Instead, the Director of the Food and Agricultural Organization blamed the wealthier developed countries for not providing more food aid to the developing world and for focusing too much attention on global warming – the environmental crisis, let us not forget, that other UN agencies had trumpeted as the world’s number one priority to resolve.  The Director wants $30 billion a year more in aid to "relaunch agriculture" –a massive wealth transfer program to be administered by UN bureaucrats like the ones who gave us the oil-for-food scandal. 

We do not need lectures from the Director of the Food and Agricultural Organization or any other UN bureaucrats about contributing more money to alleviate world hunger.   The United States already spends billions of dollars of taxpayers’ money for this cause.  What we need is real action by the international community against those dictators like Mugabe who are holding their own starving people hostage to their insatiable hunger for power.  At the very least, allowing the thug who no longer is the legitimate ruler of Zimbabwe to speak at the food summit should have been conditioned on Mugabe’s complete lifting of any restrictions on distribution of food to the needy in Zimbabwe and on an invitation to the opposition leader, Tsvangirai, to also address the summit. 

As for Iranian President Mahmoud Ahmadinejad, he used his appearance at the world food summit to launch more of his continuing barrage of vicious attacks against Israel.  At a news conference in Rome, for example, he called Israel “a fabricated regime” that was "doomed to go."   He also blamed the current crisis of global hunger and economic problems on the West.

Ahmadinejad came to power in 2005 with the promise of using his country’s vast oil revenues to better the life of the Iranian people.  Instead, he has combined the toxins of Islamic extremism, economic statism, political repression and military expansionism to steer Iran into confrontation with Israel and the West while wrecking Iran’s economy in the process.  He has used part of the oil revenues to fund and arm terrorist groups such as   Hezbollah and Hamas.  He has used another portion of the oil revenues to train and arm Iraqi militants who are killing our soldiers.   And he has used much of the rest of the revenues that have not lined the Iranian leaders’ own pockets to accelerate Iran’s nuclear enrichment program.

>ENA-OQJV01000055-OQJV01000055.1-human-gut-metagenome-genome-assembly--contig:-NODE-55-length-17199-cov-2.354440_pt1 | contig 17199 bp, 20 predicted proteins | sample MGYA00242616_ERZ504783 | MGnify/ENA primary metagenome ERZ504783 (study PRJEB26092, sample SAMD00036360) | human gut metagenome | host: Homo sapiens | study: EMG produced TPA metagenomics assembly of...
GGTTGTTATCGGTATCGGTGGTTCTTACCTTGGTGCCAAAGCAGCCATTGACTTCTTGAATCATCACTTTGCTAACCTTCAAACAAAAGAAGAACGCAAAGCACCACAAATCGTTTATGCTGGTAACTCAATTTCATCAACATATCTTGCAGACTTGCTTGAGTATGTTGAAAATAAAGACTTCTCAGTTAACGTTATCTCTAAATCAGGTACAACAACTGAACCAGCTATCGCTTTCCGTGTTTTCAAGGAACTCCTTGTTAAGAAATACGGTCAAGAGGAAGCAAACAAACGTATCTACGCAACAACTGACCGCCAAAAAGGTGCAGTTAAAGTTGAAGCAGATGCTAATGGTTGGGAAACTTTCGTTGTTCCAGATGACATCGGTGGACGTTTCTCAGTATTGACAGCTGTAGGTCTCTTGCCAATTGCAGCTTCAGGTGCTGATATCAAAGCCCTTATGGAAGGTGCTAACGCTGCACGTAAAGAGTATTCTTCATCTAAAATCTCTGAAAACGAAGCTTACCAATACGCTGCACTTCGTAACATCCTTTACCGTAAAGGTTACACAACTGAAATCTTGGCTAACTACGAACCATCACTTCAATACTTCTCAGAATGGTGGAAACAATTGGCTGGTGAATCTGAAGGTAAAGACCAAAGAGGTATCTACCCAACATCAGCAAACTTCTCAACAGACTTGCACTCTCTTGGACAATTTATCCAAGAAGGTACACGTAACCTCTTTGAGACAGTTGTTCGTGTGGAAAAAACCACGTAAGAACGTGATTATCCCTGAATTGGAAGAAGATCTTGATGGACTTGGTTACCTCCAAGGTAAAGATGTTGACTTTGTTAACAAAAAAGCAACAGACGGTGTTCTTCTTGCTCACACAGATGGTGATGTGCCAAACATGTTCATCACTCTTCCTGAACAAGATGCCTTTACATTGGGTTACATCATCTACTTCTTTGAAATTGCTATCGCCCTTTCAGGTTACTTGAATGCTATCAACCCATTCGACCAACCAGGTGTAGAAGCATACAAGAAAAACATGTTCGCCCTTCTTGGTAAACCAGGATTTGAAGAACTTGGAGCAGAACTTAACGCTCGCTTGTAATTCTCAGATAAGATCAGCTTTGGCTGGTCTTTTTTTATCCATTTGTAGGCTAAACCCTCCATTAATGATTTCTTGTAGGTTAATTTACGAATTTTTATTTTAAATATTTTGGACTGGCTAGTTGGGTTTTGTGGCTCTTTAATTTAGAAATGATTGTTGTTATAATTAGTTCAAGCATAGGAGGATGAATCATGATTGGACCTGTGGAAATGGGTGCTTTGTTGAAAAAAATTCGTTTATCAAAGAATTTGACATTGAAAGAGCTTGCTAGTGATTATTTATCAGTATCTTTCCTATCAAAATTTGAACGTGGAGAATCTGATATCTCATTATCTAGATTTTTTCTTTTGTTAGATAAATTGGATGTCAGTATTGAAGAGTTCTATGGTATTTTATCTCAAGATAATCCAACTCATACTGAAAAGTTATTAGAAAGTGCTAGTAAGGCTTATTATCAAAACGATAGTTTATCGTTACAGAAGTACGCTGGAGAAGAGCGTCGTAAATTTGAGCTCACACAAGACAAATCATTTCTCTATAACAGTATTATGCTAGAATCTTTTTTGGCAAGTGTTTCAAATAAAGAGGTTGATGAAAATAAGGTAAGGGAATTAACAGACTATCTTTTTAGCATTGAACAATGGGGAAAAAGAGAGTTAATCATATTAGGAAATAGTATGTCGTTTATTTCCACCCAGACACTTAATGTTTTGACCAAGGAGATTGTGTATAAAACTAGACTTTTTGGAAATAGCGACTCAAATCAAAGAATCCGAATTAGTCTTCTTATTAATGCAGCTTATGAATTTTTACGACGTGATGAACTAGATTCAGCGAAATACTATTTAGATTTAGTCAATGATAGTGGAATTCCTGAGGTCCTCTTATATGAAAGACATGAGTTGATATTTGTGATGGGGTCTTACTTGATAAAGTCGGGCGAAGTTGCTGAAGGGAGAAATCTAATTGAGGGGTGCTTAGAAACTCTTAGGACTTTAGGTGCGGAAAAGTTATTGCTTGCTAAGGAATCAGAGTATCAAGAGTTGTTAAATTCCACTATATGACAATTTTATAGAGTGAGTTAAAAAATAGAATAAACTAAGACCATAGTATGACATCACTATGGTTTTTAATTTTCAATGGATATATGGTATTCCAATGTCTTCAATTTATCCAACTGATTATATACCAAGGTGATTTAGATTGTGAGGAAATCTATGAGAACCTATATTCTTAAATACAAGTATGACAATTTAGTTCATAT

As a result, Iran has become today’s biggest threat to world peace and security while its economy has been burdened with higher unemployment and inflation that have forced more than 600,000 children into the streets to help scrounge up whatever money they can to help feed their families.  Iran’s tattered economy is not lost on Iran’s religious leaders, who blame Ahmadinejad for the crisis but keep him in power because they like his extremist anti-Israeli and anti-Western rhetoric.

Ahmadinejad, like Mugabe, engages in conspiracy theories to deflect attention away from the crimes he has committed against his own people.  The UN provides him with convenient forums such as the food summit for this purpose. 

Ahmadinejad is providing "bombs, not food" to the world, said Israeli President Shimon Peres.  "The world is short of food, not of bombs, the world is short of help, not of hatred," Peres went on to observe. 

Immediately after his address,  Ahmadinejad should have been confronted in person by members of the International Atomic Energy Agency, which just recently released a report expressing alarm over Iran’s lack of cooperation and candor on its nuclear enrichment program as well as over the “possible military dimensions” of the program.   Iranian dissidents should also have been provided the opportunity to speak of the political repression and severe economic hardships that Ahmadinijad’s regime has brought to the Iranian people.

Instead, like Mugabe, Ahmadinijad was given his day – unchallenged - on the world stage.   He used the occasion of a conference that was supposed to be devoted to saving lives to again threaten the very existence of another member state.  Meanwhile, an Iranian journalist who opposes the government and lives in Italy was barred from entering the UN conference at the request of the Iranian regime. 

Once again the United Nations has demonstrated how starved it is of any genuine moral values.